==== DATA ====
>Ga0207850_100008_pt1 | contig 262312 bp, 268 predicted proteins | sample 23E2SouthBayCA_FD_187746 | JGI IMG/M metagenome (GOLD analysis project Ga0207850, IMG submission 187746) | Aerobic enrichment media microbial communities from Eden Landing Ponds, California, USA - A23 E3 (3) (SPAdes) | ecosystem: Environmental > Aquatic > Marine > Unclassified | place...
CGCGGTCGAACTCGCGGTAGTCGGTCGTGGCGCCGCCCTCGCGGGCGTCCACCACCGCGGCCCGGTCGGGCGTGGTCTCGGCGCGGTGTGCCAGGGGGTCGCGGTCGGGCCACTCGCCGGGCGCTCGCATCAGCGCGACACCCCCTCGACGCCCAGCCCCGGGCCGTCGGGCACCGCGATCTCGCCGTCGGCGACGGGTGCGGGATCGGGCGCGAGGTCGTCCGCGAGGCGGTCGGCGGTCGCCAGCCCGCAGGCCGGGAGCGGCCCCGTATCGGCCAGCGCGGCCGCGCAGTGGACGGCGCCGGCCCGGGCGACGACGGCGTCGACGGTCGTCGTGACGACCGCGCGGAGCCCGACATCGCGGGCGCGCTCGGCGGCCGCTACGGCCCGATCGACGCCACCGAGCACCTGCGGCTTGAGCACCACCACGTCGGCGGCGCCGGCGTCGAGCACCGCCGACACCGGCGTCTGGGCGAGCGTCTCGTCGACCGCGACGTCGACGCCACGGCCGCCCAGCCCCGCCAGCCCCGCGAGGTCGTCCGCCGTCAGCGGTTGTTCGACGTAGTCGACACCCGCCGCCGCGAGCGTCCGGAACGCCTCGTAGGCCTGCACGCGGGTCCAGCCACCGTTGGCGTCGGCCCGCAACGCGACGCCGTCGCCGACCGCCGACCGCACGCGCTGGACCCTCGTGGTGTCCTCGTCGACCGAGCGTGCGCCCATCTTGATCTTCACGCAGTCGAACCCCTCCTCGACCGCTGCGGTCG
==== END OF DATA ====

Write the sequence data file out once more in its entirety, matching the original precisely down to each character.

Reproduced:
>Ga0207850_100008_pt1 | contig 262312 bp, 268 predicted proteins | sample 23E2SouthBayCA_FD_187746 | JGI IMG/M metagenome (GOLD analysis project Ga0207850, IMG submission 187746) | Aerobic enrichment media microbial communities from Eden Landing Ponds, California, USA - A23 E3 (3) (SPAdes) | ecosystem: Environmental > Aquatic > Marine > Unclassified | place...
CGCGGTCGAACTCGCGGTAGTCGGTCGTGGCGCCGCCCTCGCGGGCGTCCACCACCGCGGCCCGGTCGGGCGTGGTCTCGGCGCGGTGTGCCAGGGGGTCGCGGTCGGGCCACTCGCCGGGCGCTCGCATCAGCGCGACACCCCCTCGACGCCCAGCCCCGGGCCGTCGGGCACCGCGATCTCGCCGTCGGCGACGGGTGCGGGATCGGGCGCGAGGTCGTCCGCGAGGCGGTCGGCGGTCGCCAGCCCGCAGGCCGGGAGCGGCCCCGTATCGGCCAGCGCGGCCGCGCAGTGGACGGCGCCGGCCCGGGCGACGACGGCGTCGACGGTCGTCGTGACGACCGCGCGGAGCCCGACATCGCGGGCGCGCTCGGCGGCCGCTACGGCCCGATCGACGCCACCGAGCACCTGCGGCTTGAGCACCACCACGTCGGCGGCGCCGGCGTCGAGCACCGCCGACACCGGCGTCTGGGCGAGCGTCTCGTCGACCGCGACGTCGACGCCACGGCCGCCCAGCCCCGCCAGCCCCGCGAGGTCGTCCGCCGTCAGCGGTTGTTCGACGTAGTCGACACCCGCCGCCGCGAGCGTCCGGAACGCCTCGTAGGCCTGCACGCGGGTCCAGCCACCGTTGGCGTCGGCCCGCAACGCGACGCCGTCGCCGACCGCCGACCGCACGCGCTGGACCCTCGTGGTGTCCTCGTCGACCGAGCGTGCGCCCATCTTGATCTTCACGCAGTCGAACCCCTCCTCGACCGCTGCGGTCG